The following is an excerpt from Counting Down Bruce Springsteen: His 100 Finest Songs, a new book available now from American Songwriter contributor Jim Beviglia. We’ll be offering a sampling of song entries — one out of each batch of 10 — over the next few weeks. Purchase the book here.
Songs about romance are a dime a dozen, but songs about friendship are relatively rare in the world of rock and roll. The ones that exist tend to focus on the positives of having a buddy on whom you can rely. There aren’t too many that tackle the relationship from a realistic perspective in terms of changing lives and priorities over time that can put even the staunchest friendship to the test.
That’s why “Bobby Jean” is not only a treasured component of Bruce Springsteen’s catalog, but it also stands very high on any list of friendship songs that one might choose to amass. Springsteen had written on the subject before, most notably in “Backstreets,” when the wounds of a severed friendship were still raw. In “Bobby Jean,” though the hurt is evident at times in the narrator’s shout-out to his friend, it is ultimately overwhelmed by wonderful memories and undying love than no amount of distance or time can harm.
It’s interesting that “Bobby Jean” was one of the few songs on Born in the U.S.A. not chosen to be a single, because it is an absolute sure shot and probably would have added to the stunning number of hits the album produced. Maybe Springsteen wanted to save a little something special for those who bought the album, or the cassette as the case may have been in 1984, by keeping this one off the airwaves.
Nonetheless, “Bobby Jean” presents the E Street Band at their most evocative. Roy Bittan’s piano chords veer from hopeful to heartbroken to wistfully resigned in perfect tune with Springsteen’s narrative. Garry Tallent, ever the quiet contributor, does a wonderful job giving an already tuneful song a melodic boost at the bottom with his bass, while Clarence Clemons’s sax solo at the end is one of his most heartfelt. When Springsteen wonders at song’s end if his old pal will be able to hear this message, Clemons’s closing word is a force of nature that demands it will be so.
By naming the title character “Bobby Jean,” Springsteen ensures that the song will be a catch-all for the listeners who can imagine that the gender-unspecific name applies to whatever long-lost friend they might have. In Springsteen’s case, most people have pointed to Steven Van Zandt — who left the E Street Band briefly in the 80s to pursue a solo career — as the inspiration. While this may have been true, Springsteen’s song is too vast in its wisdom about friendship’s ups and downs to be contained by a single incident.
When the narrator arrives at the home of his companion at the beginning of the song, just as he has done a million times before, he is greeted with the news that Bobby Jean is gone. This is when a complex cycle of emotions begins for the narrator. His first thought is of the times that they’ve spent together and how those times should have earned him, at the very least, the right to confront her (we’ll go with her from this point, acknowledging that the gender is vague and unimportant) about her decision.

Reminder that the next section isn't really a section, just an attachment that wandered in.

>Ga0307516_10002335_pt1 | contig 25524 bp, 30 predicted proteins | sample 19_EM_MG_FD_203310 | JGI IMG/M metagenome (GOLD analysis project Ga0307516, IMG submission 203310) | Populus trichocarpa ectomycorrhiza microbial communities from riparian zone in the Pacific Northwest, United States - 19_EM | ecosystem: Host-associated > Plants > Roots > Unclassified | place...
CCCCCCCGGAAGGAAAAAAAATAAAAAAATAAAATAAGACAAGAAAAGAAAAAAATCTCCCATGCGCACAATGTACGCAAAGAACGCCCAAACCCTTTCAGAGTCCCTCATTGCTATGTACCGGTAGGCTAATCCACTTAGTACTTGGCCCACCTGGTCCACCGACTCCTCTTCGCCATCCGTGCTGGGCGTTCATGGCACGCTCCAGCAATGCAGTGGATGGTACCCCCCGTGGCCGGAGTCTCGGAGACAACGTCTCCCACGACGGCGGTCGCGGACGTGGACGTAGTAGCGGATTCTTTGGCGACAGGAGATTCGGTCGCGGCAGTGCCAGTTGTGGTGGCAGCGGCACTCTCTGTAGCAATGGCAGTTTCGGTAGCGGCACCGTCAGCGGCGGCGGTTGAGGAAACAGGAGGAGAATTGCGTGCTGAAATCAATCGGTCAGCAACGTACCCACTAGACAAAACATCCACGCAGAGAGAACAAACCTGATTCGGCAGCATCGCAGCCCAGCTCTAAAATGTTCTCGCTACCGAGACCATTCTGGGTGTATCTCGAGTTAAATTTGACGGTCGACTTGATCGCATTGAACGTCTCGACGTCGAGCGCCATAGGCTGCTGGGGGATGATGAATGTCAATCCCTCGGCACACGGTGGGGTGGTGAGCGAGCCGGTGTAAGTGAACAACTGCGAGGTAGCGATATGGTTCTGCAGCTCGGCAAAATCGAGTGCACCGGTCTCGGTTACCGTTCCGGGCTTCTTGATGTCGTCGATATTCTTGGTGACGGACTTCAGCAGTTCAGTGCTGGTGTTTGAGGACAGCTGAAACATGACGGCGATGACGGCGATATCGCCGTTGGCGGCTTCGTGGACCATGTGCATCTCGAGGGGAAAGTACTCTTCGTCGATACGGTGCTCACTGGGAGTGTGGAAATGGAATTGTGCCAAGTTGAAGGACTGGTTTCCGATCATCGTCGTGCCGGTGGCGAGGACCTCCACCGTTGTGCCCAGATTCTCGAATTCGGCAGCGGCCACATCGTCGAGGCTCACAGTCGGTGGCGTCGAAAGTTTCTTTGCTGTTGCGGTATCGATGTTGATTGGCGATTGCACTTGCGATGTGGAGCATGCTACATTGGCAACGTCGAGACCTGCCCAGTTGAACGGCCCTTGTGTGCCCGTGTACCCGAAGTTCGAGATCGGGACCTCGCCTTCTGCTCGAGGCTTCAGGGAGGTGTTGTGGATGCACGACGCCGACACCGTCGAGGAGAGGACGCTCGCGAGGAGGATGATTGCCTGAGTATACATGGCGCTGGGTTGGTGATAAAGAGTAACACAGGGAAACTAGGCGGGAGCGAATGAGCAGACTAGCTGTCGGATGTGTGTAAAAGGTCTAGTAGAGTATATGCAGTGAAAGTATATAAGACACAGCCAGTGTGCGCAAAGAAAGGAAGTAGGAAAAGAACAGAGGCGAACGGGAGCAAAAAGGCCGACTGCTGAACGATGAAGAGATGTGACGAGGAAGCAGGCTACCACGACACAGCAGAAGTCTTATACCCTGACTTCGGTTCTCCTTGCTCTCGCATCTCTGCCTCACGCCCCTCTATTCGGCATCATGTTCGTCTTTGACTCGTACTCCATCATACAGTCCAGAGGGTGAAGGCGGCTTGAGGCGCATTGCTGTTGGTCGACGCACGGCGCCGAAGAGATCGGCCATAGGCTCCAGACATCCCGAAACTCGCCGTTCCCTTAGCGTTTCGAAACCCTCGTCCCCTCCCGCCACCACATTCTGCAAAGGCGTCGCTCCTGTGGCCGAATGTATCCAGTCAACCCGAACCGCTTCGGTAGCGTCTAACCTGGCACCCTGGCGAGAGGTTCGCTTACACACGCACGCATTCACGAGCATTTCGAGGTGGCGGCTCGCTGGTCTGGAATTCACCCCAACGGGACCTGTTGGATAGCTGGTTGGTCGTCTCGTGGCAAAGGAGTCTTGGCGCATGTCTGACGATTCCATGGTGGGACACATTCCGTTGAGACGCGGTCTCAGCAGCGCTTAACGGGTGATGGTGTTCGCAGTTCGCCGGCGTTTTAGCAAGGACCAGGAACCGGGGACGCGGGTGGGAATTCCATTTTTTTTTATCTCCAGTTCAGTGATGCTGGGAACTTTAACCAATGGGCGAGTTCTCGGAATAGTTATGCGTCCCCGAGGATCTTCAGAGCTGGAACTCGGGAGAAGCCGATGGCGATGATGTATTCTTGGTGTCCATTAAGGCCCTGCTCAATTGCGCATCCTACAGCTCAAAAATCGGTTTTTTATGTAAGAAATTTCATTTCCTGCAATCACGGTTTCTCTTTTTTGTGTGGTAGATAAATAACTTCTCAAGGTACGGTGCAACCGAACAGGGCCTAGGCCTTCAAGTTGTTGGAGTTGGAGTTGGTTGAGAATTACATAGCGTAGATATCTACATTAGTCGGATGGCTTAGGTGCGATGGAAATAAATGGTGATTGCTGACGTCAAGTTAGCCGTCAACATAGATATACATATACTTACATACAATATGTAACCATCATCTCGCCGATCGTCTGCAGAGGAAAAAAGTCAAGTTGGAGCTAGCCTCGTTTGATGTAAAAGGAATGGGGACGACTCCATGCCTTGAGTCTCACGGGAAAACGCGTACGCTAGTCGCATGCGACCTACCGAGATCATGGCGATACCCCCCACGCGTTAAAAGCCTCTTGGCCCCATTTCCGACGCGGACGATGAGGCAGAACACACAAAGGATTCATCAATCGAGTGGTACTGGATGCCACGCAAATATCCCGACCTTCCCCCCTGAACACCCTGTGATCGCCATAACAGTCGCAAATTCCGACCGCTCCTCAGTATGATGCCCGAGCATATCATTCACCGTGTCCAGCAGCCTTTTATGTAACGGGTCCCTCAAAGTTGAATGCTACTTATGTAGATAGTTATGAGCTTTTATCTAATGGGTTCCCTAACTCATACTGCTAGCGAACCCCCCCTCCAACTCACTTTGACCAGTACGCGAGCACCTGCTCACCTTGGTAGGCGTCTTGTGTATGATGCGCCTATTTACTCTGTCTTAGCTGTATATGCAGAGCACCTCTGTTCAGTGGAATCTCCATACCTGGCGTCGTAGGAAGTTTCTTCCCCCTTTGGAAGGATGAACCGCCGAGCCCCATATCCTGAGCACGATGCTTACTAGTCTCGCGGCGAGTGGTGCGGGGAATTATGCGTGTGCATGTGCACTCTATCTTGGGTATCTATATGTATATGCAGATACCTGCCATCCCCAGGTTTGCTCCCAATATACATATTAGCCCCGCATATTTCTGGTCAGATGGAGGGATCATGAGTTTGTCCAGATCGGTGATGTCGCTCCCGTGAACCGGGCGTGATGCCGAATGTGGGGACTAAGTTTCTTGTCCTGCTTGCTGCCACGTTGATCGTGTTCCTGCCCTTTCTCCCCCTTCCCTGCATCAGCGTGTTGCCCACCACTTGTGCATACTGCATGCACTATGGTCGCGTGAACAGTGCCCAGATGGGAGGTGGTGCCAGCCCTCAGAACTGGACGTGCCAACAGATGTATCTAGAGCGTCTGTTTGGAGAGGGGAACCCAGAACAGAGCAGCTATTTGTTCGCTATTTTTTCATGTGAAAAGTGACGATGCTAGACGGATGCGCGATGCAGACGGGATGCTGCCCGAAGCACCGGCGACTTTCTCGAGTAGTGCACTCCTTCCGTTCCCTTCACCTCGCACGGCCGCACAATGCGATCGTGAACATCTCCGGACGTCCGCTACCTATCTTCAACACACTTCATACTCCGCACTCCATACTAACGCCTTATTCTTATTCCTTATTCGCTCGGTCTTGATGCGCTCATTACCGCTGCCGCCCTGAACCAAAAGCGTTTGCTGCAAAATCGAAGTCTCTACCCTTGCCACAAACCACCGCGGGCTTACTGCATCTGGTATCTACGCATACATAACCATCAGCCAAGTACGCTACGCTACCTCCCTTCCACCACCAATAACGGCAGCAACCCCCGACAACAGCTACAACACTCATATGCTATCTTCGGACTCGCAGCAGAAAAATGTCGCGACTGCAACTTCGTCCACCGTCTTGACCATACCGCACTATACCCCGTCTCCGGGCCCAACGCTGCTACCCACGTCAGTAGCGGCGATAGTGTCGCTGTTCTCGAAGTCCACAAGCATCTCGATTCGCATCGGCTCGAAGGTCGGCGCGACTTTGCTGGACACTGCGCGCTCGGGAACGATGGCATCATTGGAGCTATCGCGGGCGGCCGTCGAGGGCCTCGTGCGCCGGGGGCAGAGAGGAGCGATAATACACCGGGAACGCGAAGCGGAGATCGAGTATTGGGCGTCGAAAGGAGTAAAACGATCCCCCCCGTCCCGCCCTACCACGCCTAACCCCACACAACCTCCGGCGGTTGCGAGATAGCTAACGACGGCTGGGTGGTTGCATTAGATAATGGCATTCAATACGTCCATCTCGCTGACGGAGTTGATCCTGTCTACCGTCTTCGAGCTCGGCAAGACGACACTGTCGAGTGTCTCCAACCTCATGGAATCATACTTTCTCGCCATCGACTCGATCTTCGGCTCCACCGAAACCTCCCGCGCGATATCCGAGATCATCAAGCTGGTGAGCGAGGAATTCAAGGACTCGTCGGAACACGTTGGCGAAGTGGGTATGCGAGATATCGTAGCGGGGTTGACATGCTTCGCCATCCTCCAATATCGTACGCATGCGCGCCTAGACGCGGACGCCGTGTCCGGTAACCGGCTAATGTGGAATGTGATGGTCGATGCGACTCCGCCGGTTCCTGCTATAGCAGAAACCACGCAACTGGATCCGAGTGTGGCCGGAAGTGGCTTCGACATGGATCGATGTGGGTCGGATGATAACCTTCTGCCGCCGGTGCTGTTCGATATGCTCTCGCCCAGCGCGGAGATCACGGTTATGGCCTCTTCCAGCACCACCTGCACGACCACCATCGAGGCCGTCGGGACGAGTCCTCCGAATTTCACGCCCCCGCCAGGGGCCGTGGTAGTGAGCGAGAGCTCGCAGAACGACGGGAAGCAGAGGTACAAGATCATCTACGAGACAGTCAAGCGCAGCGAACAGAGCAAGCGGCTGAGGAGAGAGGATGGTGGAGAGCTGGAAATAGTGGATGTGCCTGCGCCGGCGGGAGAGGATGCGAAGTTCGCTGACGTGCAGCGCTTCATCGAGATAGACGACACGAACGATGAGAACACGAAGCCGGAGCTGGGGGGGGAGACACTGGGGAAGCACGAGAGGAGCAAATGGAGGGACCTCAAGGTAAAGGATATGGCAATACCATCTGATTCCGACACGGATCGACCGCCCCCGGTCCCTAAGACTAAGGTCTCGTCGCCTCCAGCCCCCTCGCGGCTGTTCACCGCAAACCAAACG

The second verse and the bridge contain numerous examples of how unique and special the friendship has been to the narrator. The foundation of it is built on more than just similar likes and dislikes and mutual admiration, although those are definitely important. What ultimately set it apart was the sense of belonging that it engendered in this pair, the kind of two-against-the-world notion it bred: “Now we went walking in the rain talking about the pain that from the world we hid / Now there ain’t nobody, nowhere no how gonna ever understand me the way you did.”
At some point, there has to be some form of acceptance that things are changing, that the past is no longer and that this girl is about to embark upon a life that will no longer include him. He makes that leap in the final verse, imagining her on her travels getting this cosmic epistle over the radio waves. Springsteen brings lumps into the throats of listeners everywhere by having the narrator put aside his hurt feelings and sorrow to muster the kind of well wishes that anyone would want from a beloved friend: “I’m just calling you one last time / Not to change your mind, but just to say I miss you baby, good luck, goodbye Bobby Jean.”
In “Bobby Jean,” we witness the subtle transformation of the narrator, from confusion at why youthful camaraderie is so hard to sustain, to understanding that this relationship won’t ever really expire no matter how many miles separate the two. It’s pretty amazing when a four-minute rock song can so accurately and movingly reflect something as vital in our lives as the pull that friendships from our formative years exert on us even into old age, but that’s just the kind of magic that Springsteen performs here.